Auto-tune has long been a controversial topic in the music community. Some detractors claim that auto-tune is little more than a lack of originality. Proponents claim that auto-tune is part of the creative process and shows technical ability. Some artists like Jay Z claim that auto-tune is false or fake music and deserves no respect. From its introduction into the community by T-Pain, an R&B artist, to its adoption by big artists like Snoop Dogg and Little Wayne, it has been a staple in the hip hop community for years.
What is Auto-Tune?
Auto-Tune helps singers correct bad notes and wavering pitch. It is also known for its robotic vocal style that has dominated music in the past two decades. Although controversial, auto-tune is meant to help vocalists from doing take after take to make every bit of the song sound pitch perfect. It is intended to fix small pitch changes but has grown into its own vocal style.
Controversial from the Start
Since its invention in 1997, it has divided the hip-hop community with critics like Steve Albini, Usher, Daft Punk and Jay Z. Bassist Nick Harmer claimed auto-tune could make musicians stop practicing and create complete dependency on a computer. Of course, this is an overstatement. Touring continues to be the largest money-maker for artists, and you can’t autocorrect bad vocals in real-time in a stadium full of people. You have to be able to sing to tour, unless you lip sync your songs to crowds. Based on the Milli Vanilli debacle, few people are willing to risk that scenario. Auto-tune allows hip hop artists to violate the rules of singing. Auto-tune allows a melody in the background to blend into the rapper’s voice creating the illusion of song. The hip-hop community has always played with sound, inventing record scratching, the human beatbox, and utilizing the vocoder. With new advances, they have integrated melodies into the human voice for rap.
Today men like Leslie Braithwaite, Manny Marroquin, and Jaycen Joshua produce the best work in the genre and work with some of the biggest artists in hip-hop. While their is the talent in front of the microphone. These engineers are the talent on the other side of the microphone.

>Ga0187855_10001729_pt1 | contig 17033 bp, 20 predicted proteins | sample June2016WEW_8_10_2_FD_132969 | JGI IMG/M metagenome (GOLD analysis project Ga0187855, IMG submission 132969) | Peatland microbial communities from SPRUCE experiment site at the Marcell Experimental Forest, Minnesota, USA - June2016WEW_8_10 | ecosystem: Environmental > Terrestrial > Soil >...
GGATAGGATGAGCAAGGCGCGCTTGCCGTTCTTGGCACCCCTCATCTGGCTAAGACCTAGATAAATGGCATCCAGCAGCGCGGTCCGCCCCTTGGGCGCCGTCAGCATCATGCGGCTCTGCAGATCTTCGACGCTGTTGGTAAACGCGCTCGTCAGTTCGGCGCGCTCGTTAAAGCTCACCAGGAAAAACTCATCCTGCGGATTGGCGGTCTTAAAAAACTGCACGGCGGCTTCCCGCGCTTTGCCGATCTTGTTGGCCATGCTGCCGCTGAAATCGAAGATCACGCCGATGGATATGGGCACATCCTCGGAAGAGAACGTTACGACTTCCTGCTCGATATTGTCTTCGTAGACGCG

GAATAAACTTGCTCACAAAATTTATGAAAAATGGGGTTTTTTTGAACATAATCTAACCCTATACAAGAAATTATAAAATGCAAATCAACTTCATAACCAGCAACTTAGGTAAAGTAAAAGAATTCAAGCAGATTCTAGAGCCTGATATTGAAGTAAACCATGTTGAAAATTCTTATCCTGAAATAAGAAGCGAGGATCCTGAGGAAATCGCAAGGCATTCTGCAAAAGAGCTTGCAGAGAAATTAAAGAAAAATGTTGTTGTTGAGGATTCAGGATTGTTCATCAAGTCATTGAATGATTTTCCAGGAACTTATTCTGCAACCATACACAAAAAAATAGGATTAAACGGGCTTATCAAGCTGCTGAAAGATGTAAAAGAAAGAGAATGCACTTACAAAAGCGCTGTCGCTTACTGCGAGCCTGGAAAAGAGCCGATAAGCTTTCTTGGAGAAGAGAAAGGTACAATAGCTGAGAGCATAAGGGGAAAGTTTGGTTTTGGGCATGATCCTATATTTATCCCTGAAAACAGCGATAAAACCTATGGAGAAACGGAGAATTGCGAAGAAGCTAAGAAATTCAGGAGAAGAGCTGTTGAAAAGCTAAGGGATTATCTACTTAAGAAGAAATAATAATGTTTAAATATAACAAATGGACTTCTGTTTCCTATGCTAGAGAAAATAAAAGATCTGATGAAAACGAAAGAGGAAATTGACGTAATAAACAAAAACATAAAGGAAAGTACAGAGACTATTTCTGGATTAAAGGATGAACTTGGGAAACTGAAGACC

Leslie Briathwaite – graduate of a vocational school, he has an impressive list of Grammy awards for his audio-engineering, production and composing of hip hop and rap music. Leslie has mixed and mastered more than 400 songs from artists like Cardi B, Chris Brown, Usher, and Pharrell Williams to name a few.
Work of Art?
Does technical prowess deserve respect? Mastering the blending of human voice and melody is a serious issue. Producers and audio engineers work for hours to achieve the sound they want in a recording. Grammys are given for best engineered album, best surround sound album and best music video. All of these awards show respect for technical mastery. This would seem to run counter to the critics that claim auto-tune requires no talent and is a crutch for those lacking talent. Awards in music have been given for technical skill since 1959. Only the best and well-educated sound engineers have achieved these goals.
Has Auto-Tune been Abused in the Hip-Hop Community?
The key issue appears to be whether this one technical trick has been abused in the hip-hop community. Purists claim the melodic tunes in the background aren’t needed during rap albums. The poetry itself should be enough. The bounce (a New Orleans beat) has been sampled many times by rappers like Drake and Cardi B. An example would be the use of this material in the song “Bickenhead” by Cardi B. The original artist, Devious cleared the sampling and was enthused by her use of his material. The new song relies on Cardi B’s talent to bring old material into something new. This is both poetry, musical and technical talent. It is easy to make light of these collaborations, but the reality is that hit albums don’t fall off trees.
Being in the music community requires training, dedication and education. The real power of artists like Usher, Cardi B and Snoop relies on well-trained, well-educated and highly capable audio engineers. The best of these people went to technical and vocational schools to master their craft. You too can aspire to change the world, one note at a time.
Interested in learning more about audio engineering? The audio production and engineering program at the Institute of Production and Recording is an occupational degree program designed to train producer engineers who are entrepreneurs, musically and technically creative, and proficient in modern recording technology and technique. Students learn the fundamentals: acoustics, audio signal flow, recording, music theory, digital audio workstations, MIDI sequencing, and music and entertainment business essentials. Throughout the program, students are involved in hands-on exercises and real-world studio projects that enable them to apply their knowledge and refine their skills.
At the end of the audio production and engineering program, each student presents a portfolio — a selection of his or her best work to date. This serves as a demo reel for potential employers and clients — an audio resume with professional content that highlights the graduate’s talent and skill.
Contact us today to learn more about the audio production and engineering program and starting a rewarding career in the music industry.